Laboulaye’s idea languished for several years until the recently disappointed Bartholdi stepped forward and ignited interest with a revision of the Suez lighthouse, now called Liberty Enlightening the World.
While Bartholdi hoped to have the statue built for the 1876 United States Centennial, the project took 15 years to complete. During those years there were trips to New York (where the sculptor selected the island), fundraising, and public events: the hand and torch were created for display at the Centennial Exposition in Philadelphia and then displayed at Madison Square Garden.
With money raised in France (a lottery developed by Laboulaye) and in America (a campaign started by newspaper publisher Joseph Pulitzer), the project moved forward and involved engineers and architects.
One of the first was one of Bartholdi’s former instructors, architect Eugene Viollet-le-Duc. He advised on how to sculpt the figure from copper by using repousse, a technique where a work of art is created by pushing or hammering the thin sheets of metal from behind. He also created ideas for attaching the sheets to assemble the work and was designing the interior support structure (based on using compartments of sand) when he died suddenly in 1879.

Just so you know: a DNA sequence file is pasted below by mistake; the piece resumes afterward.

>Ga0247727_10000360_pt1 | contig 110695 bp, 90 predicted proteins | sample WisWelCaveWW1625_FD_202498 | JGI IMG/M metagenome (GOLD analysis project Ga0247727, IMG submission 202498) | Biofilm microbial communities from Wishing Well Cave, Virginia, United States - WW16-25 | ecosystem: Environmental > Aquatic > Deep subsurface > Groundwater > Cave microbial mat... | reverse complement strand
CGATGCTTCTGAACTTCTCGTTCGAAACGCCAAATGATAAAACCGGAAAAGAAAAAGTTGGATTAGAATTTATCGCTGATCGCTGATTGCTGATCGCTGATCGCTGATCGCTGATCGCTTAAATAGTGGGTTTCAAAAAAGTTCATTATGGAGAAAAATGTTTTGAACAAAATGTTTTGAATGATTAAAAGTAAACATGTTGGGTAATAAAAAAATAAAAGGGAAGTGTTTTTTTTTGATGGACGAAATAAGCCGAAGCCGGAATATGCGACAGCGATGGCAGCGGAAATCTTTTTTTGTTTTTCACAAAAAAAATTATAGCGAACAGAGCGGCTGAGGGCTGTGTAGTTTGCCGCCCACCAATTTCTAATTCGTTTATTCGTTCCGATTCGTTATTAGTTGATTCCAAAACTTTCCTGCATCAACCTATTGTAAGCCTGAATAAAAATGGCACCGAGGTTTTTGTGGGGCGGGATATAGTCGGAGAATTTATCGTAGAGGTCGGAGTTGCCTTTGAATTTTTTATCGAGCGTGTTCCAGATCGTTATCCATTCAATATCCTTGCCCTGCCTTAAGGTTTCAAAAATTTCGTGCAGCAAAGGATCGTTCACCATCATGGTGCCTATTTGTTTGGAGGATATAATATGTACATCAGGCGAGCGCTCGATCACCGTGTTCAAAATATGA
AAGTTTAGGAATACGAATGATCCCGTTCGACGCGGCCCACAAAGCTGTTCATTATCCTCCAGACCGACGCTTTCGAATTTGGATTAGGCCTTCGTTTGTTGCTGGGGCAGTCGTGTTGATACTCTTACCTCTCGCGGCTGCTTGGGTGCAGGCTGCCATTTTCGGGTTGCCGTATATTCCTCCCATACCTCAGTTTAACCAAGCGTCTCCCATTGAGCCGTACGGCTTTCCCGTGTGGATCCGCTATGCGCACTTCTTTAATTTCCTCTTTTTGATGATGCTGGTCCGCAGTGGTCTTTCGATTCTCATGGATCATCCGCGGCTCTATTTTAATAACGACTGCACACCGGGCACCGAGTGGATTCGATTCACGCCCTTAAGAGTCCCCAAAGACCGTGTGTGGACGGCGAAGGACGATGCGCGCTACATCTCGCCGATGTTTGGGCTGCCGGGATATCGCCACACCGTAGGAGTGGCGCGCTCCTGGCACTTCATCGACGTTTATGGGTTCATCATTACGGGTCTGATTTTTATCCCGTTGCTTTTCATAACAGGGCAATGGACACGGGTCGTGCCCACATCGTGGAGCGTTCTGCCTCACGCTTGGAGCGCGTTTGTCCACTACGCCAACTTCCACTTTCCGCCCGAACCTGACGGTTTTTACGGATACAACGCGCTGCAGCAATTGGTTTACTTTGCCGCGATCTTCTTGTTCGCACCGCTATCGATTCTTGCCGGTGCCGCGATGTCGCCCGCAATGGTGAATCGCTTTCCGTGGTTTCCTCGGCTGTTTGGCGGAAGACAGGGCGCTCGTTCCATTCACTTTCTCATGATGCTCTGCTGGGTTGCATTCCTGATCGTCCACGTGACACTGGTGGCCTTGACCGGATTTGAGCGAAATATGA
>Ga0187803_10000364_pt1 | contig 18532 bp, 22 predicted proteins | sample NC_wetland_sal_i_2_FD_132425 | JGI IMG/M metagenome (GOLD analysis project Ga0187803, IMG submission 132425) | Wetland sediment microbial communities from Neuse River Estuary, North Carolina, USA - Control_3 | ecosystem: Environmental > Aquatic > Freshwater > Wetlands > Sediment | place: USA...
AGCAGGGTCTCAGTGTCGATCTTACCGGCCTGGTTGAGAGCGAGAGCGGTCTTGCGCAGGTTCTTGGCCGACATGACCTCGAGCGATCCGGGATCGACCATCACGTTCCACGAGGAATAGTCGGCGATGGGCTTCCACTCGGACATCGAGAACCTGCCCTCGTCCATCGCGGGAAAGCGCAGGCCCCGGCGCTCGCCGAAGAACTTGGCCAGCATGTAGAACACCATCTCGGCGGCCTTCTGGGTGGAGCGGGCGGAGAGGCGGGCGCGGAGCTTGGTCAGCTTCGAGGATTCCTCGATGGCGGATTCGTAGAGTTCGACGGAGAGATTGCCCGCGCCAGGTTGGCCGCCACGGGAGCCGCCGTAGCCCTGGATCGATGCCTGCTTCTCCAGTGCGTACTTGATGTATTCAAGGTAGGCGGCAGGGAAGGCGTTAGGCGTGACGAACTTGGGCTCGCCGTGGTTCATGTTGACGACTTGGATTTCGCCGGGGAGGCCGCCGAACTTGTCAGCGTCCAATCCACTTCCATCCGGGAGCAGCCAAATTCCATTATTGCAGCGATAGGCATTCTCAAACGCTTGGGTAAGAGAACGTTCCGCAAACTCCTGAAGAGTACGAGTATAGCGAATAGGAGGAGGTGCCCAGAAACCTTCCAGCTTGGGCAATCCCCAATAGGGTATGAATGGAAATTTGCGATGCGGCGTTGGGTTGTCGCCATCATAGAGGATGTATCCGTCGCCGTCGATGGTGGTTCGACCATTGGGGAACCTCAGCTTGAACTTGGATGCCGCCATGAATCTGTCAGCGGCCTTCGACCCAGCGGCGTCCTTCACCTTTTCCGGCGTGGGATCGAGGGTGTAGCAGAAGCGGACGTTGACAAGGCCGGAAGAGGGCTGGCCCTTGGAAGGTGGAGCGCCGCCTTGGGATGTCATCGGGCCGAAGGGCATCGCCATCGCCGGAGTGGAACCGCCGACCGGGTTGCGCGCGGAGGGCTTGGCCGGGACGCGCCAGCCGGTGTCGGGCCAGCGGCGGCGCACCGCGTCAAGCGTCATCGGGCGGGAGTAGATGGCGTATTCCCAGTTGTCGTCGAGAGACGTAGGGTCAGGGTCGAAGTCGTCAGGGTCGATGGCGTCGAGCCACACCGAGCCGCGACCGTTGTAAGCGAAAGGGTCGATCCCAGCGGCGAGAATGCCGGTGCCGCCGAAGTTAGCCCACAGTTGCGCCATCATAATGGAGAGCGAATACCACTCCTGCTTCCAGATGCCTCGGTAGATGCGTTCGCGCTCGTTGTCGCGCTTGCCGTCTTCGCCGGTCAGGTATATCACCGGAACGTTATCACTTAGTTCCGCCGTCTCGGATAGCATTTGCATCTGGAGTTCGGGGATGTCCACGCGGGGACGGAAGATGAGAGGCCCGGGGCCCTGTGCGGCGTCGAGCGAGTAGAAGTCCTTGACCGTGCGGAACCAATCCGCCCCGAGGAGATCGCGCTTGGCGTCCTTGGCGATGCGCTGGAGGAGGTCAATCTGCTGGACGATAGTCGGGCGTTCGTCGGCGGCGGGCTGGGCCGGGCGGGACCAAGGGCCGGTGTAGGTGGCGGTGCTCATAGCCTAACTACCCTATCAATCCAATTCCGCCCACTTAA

Alexandre-Gustave Eiffel, the architect who would create the Eiffel tower for the 1889 Paris World Fair, was commissioned by the Franco-American Union, the organization formed to realize the statue, to take Viollet-le-Duc’s place.